The purpose of our financial accounting discussion is to provide readers with a basic understanding of the preparation, content, and interpretation of a business s financial statements. Unfortunately, the financial statements of large organizations can be long and complex, and there is significant leeway regarding the format used, even within health services organizations. Thus, in our discussion of the statements, we use simplified illustrations that focus on key issues. In a sense, the financial statements presented here are summaries of actual financial statements, but this is the best way to learn the basics; the nuances must be left to other books that focus exclusively on accounting issues.

Perhaps the most frequently asked, and the most important, question about a business is this: Is it making money? The income statement summarizes the operations (activities) of an organization with a focus on its revenues, expenses, and profitability. Thus, the income statement is also called the statement of operations, statement of activities, or statement of revenues and expenses.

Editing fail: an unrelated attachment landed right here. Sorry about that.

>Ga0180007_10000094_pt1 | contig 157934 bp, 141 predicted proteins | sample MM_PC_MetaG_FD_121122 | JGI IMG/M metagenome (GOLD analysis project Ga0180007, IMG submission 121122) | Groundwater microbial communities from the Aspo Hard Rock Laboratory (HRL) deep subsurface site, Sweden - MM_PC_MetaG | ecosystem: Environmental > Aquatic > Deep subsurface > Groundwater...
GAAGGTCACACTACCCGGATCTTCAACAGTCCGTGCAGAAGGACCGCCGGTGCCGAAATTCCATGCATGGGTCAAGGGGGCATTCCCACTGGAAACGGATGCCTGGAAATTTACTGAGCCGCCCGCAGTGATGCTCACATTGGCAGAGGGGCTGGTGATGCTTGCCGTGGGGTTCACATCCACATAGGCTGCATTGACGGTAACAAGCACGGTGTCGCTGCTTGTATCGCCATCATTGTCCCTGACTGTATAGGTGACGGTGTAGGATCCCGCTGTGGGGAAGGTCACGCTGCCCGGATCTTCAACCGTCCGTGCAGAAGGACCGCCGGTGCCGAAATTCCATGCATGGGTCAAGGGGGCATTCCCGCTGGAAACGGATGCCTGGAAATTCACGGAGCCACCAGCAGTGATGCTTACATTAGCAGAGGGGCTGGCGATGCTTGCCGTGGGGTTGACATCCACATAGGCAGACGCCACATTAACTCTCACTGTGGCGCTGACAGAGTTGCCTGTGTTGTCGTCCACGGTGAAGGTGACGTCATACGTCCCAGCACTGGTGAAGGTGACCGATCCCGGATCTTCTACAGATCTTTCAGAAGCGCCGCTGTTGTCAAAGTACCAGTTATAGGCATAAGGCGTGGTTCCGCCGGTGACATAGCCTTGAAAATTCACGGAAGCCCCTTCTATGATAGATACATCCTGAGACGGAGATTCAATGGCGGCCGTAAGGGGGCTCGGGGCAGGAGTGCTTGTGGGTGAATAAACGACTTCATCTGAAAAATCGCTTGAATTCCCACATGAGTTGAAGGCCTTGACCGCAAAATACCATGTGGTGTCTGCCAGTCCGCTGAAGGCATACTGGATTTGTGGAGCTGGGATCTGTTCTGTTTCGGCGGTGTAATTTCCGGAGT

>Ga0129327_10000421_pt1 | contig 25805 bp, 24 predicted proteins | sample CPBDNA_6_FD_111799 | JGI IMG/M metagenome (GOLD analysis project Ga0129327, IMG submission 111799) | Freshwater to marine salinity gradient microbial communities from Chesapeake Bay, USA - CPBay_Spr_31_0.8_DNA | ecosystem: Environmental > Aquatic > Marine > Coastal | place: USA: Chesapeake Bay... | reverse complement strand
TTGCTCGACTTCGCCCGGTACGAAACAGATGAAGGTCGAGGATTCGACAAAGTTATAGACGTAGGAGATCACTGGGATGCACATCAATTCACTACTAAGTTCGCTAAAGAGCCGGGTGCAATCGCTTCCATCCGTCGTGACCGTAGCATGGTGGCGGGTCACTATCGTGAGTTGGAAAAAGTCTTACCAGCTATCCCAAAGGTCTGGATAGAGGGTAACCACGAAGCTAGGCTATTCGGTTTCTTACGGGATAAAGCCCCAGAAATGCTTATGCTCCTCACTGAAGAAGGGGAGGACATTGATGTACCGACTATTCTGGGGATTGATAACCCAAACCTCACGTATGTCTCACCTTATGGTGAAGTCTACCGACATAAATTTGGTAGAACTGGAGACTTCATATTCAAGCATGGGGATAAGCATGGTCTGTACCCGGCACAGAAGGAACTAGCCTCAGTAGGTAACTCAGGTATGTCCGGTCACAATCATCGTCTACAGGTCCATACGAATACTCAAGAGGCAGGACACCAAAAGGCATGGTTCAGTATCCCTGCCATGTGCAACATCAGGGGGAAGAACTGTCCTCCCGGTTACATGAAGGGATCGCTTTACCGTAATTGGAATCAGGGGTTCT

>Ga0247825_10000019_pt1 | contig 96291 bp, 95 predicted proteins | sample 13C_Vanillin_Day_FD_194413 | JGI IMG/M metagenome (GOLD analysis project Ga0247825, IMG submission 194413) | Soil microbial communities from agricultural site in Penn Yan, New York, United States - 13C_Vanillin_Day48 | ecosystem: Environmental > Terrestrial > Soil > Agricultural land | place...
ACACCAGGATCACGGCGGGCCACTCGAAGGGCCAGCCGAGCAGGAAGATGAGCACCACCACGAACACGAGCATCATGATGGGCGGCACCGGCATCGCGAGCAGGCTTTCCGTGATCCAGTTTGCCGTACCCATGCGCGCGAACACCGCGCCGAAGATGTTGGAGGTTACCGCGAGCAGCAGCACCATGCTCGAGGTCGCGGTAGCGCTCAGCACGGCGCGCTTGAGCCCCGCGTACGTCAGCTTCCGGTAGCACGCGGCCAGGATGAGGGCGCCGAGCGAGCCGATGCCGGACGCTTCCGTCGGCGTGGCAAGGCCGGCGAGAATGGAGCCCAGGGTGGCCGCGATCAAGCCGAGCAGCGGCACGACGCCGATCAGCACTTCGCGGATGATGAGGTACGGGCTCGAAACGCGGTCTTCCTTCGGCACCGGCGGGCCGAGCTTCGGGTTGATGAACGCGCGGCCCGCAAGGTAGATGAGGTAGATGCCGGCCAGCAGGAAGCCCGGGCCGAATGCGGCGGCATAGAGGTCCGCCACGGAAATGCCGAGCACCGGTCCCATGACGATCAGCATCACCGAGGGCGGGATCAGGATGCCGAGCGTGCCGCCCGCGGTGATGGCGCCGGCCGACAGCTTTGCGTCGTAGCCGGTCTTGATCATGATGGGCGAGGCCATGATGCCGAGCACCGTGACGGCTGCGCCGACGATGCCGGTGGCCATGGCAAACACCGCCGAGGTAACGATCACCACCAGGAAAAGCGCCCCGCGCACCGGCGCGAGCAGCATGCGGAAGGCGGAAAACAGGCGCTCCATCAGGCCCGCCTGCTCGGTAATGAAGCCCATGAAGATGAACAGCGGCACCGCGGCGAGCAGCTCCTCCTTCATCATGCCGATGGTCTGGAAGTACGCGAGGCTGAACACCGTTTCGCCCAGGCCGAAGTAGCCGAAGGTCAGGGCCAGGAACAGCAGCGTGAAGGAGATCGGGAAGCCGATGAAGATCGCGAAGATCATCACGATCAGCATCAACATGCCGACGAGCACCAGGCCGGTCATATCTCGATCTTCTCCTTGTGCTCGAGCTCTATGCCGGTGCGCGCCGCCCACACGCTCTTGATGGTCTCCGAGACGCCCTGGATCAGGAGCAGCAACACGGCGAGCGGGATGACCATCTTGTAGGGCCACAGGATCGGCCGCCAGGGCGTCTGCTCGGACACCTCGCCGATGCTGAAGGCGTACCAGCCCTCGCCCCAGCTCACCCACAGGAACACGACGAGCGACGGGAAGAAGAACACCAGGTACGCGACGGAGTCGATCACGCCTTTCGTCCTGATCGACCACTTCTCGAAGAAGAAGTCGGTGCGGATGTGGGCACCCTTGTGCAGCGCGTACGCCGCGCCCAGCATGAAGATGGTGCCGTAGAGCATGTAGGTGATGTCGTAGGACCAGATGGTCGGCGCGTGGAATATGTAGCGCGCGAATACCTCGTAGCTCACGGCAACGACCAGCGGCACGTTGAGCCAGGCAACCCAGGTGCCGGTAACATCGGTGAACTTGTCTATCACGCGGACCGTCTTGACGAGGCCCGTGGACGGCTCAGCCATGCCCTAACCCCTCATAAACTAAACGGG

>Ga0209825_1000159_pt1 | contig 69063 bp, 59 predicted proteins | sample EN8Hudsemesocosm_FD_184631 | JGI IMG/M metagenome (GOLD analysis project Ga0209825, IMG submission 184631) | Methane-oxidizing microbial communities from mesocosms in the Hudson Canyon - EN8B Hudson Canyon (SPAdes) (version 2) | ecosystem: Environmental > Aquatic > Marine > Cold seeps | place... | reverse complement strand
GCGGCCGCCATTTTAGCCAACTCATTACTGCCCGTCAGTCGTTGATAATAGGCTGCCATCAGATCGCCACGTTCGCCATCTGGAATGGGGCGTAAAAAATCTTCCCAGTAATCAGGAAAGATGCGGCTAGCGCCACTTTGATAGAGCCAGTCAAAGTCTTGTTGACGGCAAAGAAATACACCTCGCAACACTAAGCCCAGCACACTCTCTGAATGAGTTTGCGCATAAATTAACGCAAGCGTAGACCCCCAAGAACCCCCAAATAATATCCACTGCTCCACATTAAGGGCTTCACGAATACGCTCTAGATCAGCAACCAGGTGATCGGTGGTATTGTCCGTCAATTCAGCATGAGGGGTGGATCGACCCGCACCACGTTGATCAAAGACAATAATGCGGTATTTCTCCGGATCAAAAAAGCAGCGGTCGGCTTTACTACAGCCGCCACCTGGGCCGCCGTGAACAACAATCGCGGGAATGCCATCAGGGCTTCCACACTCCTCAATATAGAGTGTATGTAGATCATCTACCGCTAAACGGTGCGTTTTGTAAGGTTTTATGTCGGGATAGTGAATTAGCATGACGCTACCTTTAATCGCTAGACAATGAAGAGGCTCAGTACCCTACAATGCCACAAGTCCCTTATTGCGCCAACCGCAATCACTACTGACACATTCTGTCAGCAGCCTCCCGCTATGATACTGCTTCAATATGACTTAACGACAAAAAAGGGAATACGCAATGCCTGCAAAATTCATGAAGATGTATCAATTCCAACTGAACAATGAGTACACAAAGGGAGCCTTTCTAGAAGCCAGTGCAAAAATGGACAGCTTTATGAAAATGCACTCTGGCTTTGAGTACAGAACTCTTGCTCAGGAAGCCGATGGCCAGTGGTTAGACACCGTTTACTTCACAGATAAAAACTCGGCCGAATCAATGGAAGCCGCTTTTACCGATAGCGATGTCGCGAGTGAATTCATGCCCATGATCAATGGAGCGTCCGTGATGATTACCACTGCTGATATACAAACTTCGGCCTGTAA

The income statements of Sunnyvale Clinic are presented in Exhibit 3.1.

Most financial statements contain two or three years of data, with the most recent year presented first. The title section tells us that these are annual income statements, ending on December 31, for the years 2015 and 2014. Whereas the balance sheet, which is covered in Chapter 4, reports a business s financial position at a single point in time, the income statement contains operational results over a specified period of time. Because these income statements are part of Sunnyvale s annual report, the time (accounting) period is one year. Also, the dollar amounts reported are listed in thousands of dollars, so the $148,118 listed as net patient service revenue for 2015 is actually $148,118,000.